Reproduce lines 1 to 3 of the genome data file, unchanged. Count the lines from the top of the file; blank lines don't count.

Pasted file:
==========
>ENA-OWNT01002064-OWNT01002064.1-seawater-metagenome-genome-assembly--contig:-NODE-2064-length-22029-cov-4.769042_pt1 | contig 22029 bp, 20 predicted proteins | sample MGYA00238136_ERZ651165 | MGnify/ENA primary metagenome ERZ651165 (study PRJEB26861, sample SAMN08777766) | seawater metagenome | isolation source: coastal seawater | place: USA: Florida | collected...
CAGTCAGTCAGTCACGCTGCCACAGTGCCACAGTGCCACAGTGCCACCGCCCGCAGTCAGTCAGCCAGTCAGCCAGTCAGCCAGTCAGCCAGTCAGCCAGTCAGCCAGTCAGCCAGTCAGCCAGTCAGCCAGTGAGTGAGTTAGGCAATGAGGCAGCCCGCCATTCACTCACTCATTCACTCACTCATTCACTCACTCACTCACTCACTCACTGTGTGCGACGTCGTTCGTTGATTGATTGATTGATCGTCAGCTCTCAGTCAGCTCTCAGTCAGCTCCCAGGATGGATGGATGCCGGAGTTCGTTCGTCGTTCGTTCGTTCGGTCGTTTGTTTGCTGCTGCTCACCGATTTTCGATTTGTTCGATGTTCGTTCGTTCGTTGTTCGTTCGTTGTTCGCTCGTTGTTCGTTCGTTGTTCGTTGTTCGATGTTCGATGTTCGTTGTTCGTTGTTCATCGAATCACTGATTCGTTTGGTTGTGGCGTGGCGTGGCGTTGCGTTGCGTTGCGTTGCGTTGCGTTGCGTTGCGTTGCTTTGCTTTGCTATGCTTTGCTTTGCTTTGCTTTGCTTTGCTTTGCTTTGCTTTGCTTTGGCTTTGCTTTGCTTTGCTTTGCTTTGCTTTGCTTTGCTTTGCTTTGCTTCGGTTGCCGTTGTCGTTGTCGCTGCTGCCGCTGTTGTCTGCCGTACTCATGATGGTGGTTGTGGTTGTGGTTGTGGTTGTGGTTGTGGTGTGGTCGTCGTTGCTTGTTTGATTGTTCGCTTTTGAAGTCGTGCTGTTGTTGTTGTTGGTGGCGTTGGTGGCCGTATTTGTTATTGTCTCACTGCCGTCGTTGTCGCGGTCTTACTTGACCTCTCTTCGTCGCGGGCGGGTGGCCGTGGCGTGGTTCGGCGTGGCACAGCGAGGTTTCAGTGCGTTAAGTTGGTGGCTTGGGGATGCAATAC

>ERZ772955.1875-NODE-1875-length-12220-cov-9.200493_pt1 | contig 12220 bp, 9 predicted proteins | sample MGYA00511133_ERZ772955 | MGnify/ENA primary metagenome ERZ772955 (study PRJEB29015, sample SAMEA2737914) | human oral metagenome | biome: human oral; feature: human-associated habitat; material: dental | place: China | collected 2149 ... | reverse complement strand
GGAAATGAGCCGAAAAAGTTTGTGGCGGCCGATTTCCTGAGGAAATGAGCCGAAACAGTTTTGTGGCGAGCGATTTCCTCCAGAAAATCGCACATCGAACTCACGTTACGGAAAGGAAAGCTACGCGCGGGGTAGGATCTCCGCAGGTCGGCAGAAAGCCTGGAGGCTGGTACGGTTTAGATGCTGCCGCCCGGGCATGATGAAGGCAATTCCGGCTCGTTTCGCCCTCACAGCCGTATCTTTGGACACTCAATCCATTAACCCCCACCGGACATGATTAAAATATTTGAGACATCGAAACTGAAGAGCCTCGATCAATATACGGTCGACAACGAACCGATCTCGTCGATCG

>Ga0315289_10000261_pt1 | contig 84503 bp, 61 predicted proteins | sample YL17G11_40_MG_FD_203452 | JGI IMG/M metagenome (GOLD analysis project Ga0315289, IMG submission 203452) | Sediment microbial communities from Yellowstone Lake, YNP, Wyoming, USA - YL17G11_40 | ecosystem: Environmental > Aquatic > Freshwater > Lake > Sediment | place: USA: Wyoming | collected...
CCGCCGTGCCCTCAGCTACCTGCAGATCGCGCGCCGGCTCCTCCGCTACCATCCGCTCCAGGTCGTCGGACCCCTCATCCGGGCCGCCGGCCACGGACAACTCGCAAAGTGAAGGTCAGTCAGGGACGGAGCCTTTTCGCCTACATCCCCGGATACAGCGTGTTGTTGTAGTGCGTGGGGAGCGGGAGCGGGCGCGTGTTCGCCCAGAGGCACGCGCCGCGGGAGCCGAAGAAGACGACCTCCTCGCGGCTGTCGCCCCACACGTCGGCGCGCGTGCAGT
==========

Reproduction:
>ENA-OWNT01002064-OWNT01002064.1-seawater-metagenome-genome-assembly--contig:-NODE-2064-length-22029-cov-4.769042_pt1 | contig 22029 bp, 20 predicted proteins | sample MGYA00238136_ERZ651165 | MGnify/ENA primary metagenome ERZ651165 (study PRJEB26861, sample SAMN08777766) | seawater metagenome | isolation source: coastal seawater | place: USA: Florida | collected...
CAGTCAGTCAGTCACGCTGCCACAGTGCCACAGTGCCACAGTGCCACCGCCCGCAGTCAGTCAGCCAGTCAGCCAGTCAGCCAGTCAGCCAGTCAGCCAGTCAGCCAGTCAGCCAGTCAGCCAGTCAGCCAGTGAGTGAGTTAGGCAATGAGGCAGCCCGCCATTCACTCACTCATTCACTCACTCATTCACTCACTCACTCACTCACTCACTGTGTGCGACGTCGTTCGTTGATTGATTGATTGATCGTCAGCTCTCAGTCAGCTCTCAGTCAGCTCCCAGGATGGATGGATGCCGGAGTTCGTTCGTCGTTCGTTCGTTCGGTCGTTTGTTTGCTGCTGCTCACCGATTTTCGATTTGTTCGATGTTCGTTCGTTCGTTGTTCGTTCGTTGTTCGCTCGTTGTTCGTTCGTTGTTCGTTGTTCGATGTTCGATGTTCGTTGTTCGTTGTTCATCGAATCACTGATTCGTTTGGTTGTGGCGTGGCGTGGCGTTGCGTTGCGTTGCGTTGCGTTGCGTTGCGTTGCGTTGCTTTGCTTTGCTATGCTTTGCTTTGCTTTGCTTTGCTTTGCTTTGCTTTGCTTTGCTTTGGCTTTGCTTTGCTTTGCTTTGCTTTGCTTTGCTTTGCTTTGCTTTGCTTCGGTTGCCGTTGTCGTTGTCGCTGCTGCCGCTGTTGTCTGCCGTACTCATGATGGTGGTTGTGGTTGTGGTTGTGGTTGTGGTTGTGGTGTGGTCGTCGTTGCTTGTTTGATTGTTCGCTTTTGAAGTCGTGCTGTTGTTGTTGTTGGTGGCGTTGGTGGCCGTATTTGTTATTGTCTCACTGCCGTCGTTGTCGCGGTCTTACTTGACCTCTCTTCGTCGCGGGCGGGTGGCCGTGGCGTGGTTCGGCGTGGCACAGCGAGGTTTCAGTGCGTTAAGTTGGTGGCTTGGGGATGCAATAC

>ERZ772955.1875-NODE-1875-length-12220-cov-9.200493_pt1 | contig 12220 bp, 9 predicted proteins | sample MGYA00511133_ERZ772955 | MGnify/ENA primary metagenome ERZ772955 (study PRJEB29015, sample SAMEA2737914) | human oral metagenome | biome: human oral; feature: human-associated habitat; material: dental | place: China | collected 2149 ... | reverse complement strand